In this morning's Daily Herald, I read an article about the Mount Prospect Food Pantry. Evidently, they are desperately in need of donations because the economy has significantly increased the demand for its services.
That got me to thinking . . . it's been awhile since I talked about how badly food pantries need our help all year long (and not just at Christmas or Thanksgiving).
With summer here, the demand on food pantries is greater because families that rely on the free and reduced-fee school lunches to help stretch their food stamp dollars don't have that safety net.
According to the Illinois Department of Human Services, a family of 4 can have a monthly gross income of no more than $2,389 ($28,668 gross annually) in order to qualify for food stamps. That's not a lot of money, especially in the Chicago area. So people who make too much to qualify for food stamps, but are poor, the working poor, also rely on food pantries to help them make ends meet.
If you're a long-time reader of Little Merry Sunshine, you have probably read about my own personal experience with getting food from the food pantry and you know supporting food pantries is personal to me.
In addition to non-expired food (this is key because they cannot give out expired food to clients), many food pantries also accept toiletries. The Wheeling Township Food Pantry has a list of the items they need. The Mount Prospect Food Pantry specifically needs cash donations and bottled juice, canned goods, dried goods, rice, baby diapers and paper goods, but they can't accept cans larger than 32 ounces.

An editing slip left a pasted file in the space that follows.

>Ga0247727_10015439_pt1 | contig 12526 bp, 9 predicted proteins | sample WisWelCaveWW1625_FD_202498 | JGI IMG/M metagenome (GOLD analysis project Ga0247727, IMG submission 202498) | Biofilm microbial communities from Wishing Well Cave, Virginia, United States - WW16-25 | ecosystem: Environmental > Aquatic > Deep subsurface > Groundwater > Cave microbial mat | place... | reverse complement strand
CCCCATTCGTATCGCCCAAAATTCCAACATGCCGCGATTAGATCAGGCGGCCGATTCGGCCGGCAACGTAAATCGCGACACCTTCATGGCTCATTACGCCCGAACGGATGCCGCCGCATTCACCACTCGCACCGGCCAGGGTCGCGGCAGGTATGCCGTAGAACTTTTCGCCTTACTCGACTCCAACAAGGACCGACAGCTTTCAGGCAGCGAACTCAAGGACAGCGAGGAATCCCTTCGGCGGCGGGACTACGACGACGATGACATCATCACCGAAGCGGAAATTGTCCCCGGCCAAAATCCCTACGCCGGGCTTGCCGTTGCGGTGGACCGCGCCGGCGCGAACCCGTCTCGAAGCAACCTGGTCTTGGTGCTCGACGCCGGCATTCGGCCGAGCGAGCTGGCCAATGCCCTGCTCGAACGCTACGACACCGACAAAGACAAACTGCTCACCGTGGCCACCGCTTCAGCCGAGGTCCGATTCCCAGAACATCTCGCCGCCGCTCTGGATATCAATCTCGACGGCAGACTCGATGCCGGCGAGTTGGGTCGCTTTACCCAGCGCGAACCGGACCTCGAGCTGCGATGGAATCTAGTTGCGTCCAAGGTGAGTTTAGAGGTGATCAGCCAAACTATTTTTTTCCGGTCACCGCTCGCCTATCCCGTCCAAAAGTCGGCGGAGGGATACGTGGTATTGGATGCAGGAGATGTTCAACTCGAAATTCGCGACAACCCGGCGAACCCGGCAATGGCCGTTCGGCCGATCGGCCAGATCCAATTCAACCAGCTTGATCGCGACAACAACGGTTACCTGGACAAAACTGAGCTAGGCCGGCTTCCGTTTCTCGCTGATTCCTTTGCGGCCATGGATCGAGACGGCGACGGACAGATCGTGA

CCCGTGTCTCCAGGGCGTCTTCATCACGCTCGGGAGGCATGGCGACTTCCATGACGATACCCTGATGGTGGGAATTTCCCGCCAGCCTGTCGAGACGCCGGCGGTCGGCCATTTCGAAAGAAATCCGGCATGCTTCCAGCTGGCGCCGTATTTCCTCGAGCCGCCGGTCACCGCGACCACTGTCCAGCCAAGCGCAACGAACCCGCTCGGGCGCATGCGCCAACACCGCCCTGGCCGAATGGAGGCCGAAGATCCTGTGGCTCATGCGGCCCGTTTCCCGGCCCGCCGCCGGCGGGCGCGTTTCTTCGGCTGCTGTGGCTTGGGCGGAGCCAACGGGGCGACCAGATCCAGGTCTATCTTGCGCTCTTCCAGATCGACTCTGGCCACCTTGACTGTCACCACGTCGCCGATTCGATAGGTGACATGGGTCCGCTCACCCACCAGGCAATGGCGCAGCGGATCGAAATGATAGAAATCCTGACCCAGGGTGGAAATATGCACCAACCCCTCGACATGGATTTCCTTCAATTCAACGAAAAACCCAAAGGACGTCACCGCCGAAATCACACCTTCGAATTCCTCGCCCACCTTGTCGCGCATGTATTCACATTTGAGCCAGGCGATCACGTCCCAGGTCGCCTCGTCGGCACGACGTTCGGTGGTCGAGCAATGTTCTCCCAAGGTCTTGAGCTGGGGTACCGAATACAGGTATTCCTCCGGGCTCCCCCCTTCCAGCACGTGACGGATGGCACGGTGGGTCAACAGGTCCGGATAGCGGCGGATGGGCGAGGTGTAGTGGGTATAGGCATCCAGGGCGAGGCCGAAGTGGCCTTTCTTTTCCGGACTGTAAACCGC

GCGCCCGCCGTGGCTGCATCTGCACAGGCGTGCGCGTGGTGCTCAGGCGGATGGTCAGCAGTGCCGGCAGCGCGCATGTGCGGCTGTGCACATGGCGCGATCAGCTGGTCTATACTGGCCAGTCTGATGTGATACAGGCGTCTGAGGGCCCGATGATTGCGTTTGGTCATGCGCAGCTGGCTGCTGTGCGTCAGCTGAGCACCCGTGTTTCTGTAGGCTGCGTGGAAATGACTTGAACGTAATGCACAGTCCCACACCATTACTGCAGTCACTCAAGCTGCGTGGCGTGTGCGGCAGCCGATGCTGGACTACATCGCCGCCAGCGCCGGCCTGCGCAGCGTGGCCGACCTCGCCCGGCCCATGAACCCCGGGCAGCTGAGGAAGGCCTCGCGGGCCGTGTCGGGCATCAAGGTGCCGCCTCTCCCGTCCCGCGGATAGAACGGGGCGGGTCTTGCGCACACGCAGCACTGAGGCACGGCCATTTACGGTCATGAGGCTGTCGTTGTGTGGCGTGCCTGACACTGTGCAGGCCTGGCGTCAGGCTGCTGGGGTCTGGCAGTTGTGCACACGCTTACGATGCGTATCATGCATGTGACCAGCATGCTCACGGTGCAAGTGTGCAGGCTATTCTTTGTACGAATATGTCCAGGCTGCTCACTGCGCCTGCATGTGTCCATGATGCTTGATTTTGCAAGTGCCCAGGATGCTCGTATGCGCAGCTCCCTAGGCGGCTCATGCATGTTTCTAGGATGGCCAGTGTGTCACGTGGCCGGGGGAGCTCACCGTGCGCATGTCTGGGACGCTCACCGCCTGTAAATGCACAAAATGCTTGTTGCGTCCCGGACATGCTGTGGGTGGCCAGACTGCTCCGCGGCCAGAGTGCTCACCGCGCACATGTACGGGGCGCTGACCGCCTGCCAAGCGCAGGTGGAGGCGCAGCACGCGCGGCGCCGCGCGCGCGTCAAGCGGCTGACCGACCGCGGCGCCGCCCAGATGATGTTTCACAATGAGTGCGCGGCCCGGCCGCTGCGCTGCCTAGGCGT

I buy a few extra items each week to donate to the food pantry. Thanks to buy one, get one free sales and coupons, this often has zero impact on my budget. I collect the items and when I have a full bag, I run over to the food pantry.
As you begin to harvest your garden, you might also think about donating some of your excess fruits and veggies to your local food pantries. See the list of food pantries accepting produce here.
Think your tiny garden can't make a difference? Watch the video below to learn how 11-year-old Katie Stagliano is making a difference in her community. She was on CNN today and has started Katie's Krops.
If you're not in Arlington Heights or Mt. Prospect, you can find food pantries local to you at Feeding America's website.